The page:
C & H Conglomerate
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The mineralized conglomerate was a layer which ranged for several to more than 25 feet in thickness and was aligned with Mine Street, where many shafts were sunk. In Calumet there are two locations that the C & H Conglomerate location can be easily identified.  It has an outcrop near the end of Millionaire Street at the southern edge of the Township. And the Calumet #3 shaft opening, in the school playground also marks the surface projection. Next to the shaft a boulder has been located.

The C & H Conglomerate contains copper that has filled open spaces between pebbles and boulders.  The copper projects from the rock, so you can feel its rough edges. It is corroded to a greenish color. This piece of Conglomerate has several % of Copper.

C & H Congl


The C & H Conglomerate is a 25 ft thick layer which is the host rock for the copper mined along the black line above and its projection underneath Red Jacket (downtown Calumet).  It is found within a sequence of 287 lava flows at the level indicated by the oval below.

The C & H Conglomerate dips down at about 38 degrees toward Lake Superior and Isle Royale, underneath Red Jacket.  The deepest parts of the mine are thousands of feet below sea level.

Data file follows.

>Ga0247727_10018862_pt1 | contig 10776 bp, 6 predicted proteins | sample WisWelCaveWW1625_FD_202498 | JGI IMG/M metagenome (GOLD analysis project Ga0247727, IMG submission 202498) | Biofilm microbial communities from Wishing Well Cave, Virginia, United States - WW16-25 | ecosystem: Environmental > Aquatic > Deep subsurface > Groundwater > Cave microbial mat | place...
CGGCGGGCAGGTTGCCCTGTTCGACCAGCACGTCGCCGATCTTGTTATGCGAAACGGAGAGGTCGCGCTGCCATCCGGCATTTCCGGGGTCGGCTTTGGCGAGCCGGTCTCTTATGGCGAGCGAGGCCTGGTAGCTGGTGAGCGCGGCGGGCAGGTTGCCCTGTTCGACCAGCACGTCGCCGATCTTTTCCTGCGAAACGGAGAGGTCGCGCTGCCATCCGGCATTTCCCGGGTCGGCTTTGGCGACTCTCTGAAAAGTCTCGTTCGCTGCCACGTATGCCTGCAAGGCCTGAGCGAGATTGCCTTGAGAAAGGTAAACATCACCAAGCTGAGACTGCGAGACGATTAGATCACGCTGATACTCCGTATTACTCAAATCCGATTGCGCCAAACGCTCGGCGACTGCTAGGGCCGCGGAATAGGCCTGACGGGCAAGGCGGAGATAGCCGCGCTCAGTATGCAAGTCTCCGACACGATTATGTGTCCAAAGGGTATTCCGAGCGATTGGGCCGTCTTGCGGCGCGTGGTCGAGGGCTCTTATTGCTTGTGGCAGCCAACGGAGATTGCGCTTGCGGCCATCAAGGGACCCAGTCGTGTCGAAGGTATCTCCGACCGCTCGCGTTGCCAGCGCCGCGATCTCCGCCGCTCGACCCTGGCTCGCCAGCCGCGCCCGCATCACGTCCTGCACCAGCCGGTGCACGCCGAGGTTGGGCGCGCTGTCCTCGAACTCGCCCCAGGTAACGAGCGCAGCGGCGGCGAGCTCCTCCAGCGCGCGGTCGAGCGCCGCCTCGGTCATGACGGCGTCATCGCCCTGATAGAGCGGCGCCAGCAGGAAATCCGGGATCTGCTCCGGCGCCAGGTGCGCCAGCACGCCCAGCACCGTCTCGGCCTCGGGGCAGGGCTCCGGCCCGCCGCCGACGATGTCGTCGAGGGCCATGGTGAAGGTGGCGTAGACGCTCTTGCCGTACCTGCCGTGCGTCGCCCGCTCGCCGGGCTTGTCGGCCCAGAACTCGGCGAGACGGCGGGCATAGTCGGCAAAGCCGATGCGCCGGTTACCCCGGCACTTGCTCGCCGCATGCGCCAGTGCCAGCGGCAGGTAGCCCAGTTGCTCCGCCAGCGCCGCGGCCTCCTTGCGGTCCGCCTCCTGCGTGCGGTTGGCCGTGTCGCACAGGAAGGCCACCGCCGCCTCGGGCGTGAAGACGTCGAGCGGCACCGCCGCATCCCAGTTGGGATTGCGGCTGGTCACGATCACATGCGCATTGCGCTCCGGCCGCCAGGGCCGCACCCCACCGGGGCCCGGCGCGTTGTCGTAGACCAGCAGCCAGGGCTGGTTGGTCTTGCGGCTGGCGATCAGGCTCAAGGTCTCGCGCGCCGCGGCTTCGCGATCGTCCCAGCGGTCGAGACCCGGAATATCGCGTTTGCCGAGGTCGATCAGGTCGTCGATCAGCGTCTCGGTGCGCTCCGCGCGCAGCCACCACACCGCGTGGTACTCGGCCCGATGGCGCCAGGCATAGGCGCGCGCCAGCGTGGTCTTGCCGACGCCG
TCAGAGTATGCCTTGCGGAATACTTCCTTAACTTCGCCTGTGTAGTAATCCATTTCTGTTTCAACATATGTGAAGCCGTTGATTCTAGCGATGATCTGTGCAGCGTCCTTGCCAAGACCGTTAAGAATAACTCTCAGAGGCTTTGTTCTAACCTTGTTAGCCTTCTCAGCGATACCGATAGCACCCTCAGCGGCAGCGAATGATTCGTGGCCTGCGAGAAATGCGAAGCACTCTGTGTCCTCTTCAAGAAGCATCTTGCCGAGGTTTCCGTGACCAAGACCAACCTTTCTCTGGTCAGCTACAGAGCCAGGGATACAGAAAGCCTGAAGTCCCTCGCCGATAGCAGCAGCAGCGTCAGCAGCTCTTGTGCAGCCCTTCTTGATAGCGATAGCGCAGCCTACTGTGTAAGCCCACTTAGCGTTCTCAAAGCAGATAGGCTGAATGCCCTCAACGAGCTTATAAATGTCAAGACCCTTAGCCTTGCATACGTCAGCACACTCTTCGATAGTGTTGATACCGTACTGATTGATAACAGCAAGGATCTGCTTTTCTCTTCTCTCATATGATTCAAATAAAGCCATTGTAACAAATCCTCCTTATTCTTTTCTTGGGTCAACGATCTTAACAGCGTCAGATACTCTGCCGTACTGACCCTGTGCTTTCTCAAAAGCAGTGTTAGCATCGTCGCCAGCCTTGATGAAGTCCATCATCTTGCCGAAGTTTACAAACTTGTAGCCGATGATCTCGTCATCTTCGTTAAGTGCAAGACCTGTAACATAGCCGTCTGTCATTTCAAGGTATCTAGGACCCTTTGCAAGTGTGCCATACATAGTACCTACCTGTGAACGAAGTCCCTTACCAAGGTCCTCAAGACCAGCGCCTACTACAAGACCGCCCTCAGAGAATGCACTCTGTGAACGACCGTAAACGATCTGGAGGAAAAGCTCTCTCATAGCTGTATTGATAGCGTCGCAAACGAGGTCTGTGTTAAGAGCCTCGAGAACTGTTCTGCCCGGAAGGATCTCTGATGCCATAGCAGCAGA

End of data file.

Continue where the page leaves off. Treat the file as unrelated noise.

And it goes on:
This is a cross section of the sequence of layers, mostly lava flows (there are 287 lava flows in the whole section at Calumet!). The conglomerates are important to the copper deposits as they typically can be mineralized with copper.

The conglomerates were numbered from bottom to top so that they could be correlated from place to place. #13 was a lucky number-- It contained up to 7 % native copper.  It marked the C & H Conglomerate (up to 25 ft thick) which was the richest of all and the most consistent.  It was mined to great depth and left a huge mined out area underneath Red Jacket.  The shafts that cross through along Mine Street in Calumet, behind the High School and on to Osceola and beyond mark the trace of this conglomerate.

Map with Shaft Locations

C & H Conglomerate

The greatest copper mine in the Copper Country was born from pure happenstance. While surveying the military road running between Fort Wilkins at Copper Harbor and Fort Atkinson in central Wisconsin in 1864, Edwin J Hulbert stumbled across a peculiar find. It was an ancient Indian storage pit, left by native miners. The pit was filled to the brim with a copper rich boulders, and prompted Hulbert to secure the land around it. Purely by chance, those ancient miners placed their copper storage pit directly atop the great Calumet Conglomerate lode, which it didn’t take Hulbert long to discover. The Calumet Mine was born.

Just to the south of the Calumet Mine a second mine opened on the same lode – the Hecla Mine. The lode proved just as productive as the Calumet to the north, and soon the two mines (along with two other minor mines) combined to form the Calumet and Hecla Mining Company. Though now one mine, the two parts of C&H regained their original identity. North of Red Jacket Road were shafts of the old Calumet Mine (labeled Calumet #1-5), and south of the road sat the shafts of the old Hecla Mine (labeled Hecla #1-8).”